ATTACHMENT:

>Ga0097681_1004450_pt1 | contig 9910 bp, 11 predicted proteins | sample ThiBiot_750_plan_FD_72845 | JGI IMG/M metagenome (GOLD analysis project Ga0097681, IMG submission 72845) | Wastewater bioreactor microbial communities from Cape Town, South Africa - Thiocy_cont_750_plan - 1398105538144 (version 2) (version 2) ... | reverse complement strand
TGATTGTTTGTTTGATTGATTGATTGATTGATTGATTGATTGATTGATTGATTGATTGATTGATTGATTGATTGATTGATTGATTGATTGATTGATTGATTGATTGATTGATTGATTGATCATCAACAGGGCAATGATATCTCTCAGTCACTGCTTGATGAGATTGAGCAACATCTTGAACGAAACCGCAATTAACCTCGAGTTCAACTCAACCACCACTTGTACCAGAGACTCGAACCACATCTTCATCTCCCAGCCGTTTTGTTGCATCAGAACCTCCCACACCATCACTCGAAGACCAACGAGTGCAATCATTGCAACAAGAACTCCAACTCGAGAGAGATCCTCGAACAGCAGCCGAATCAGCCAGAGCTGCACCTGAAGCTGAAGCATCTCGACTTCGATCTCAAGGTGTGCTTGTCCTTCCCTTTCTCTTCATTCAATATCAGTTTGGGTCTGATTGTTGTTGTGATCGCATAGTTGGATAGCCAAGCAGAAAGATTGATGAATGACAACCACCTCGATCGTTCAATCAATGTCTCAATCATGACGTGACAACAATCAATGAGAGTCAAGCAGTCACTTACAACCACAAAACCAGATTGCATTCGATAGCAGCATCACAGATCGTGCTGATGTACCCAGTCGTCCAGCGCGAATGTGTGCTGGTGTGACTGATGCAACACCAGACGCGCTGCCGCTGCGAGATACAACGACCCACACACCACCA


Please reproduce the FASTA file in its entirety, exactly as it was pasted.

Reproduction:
>Ga0097681_1004450_pt1 | contig 9910 bp, 11 predicted proteins | sample ThiBiot_750_plan_FD_72845 | JGI IMG/M metagenome (GOLD analysis project Ga0097681, IMG submission 72845) | Wastewater bioreactor microbial communities from Cape Town, South Africa - Thiocy_cont_750_plan - 1398105538144 (version 2) (version 2) ... | reverse complement strand
TGATTGTTTGTTTGATTGATTGATTGATTGATTGATTGATTGATTGATTGATTGATTGATTGATTGATTGATTGATTGATTGATTGATTGATTGATTGATTGATTGATTGATTGATTGATCATCAACAGGGCAATGATATCTCTCAGTCACTGCTTGATGAGATTGAGCAACATCTTGAACGAAACCGCAATTAACCTCGAGTTCAACTCAACCACCACTTGTACCAGAGACTCGAACCACATCTTCATCTCCCAGCCGTTTTGTTGCATCAGAACCTCCCACACCATCACTCGAAGACCAACGAGTGCAATCATTGCAACAAGAACTCCAACTCGAGAGAGATCCTCGAACAGCAGCCGAATCAGCCAGAGCTGCACCTGAAGCTGAAGCATCTCGACTTCGATCTCAAGGTGTGCTTGTCCTTCCCTTTCTCTTCATTCAATATCAGTTTGGGTCTGATTGTTGTTGTGATCGCATAGTTGGATAGCCAAGCAGAAAGATTGATGAATGACAACCACCTCGATCGTTCAATCAATGTCTCAATCATGACGTGACAACAATCAATGAGAGTCAAGCAGTCACTTACAACCACAAAACCAGATTGCATTCGATAGCAGCATCACAGATCGTGCTGATGTACCCAGTCGTCCAGCGCGAATGTGTGCTGGTGTGACTGATGCAACACCAGACGCGCTGCCGCTGCGAGATACAACGACCCACACACCACCA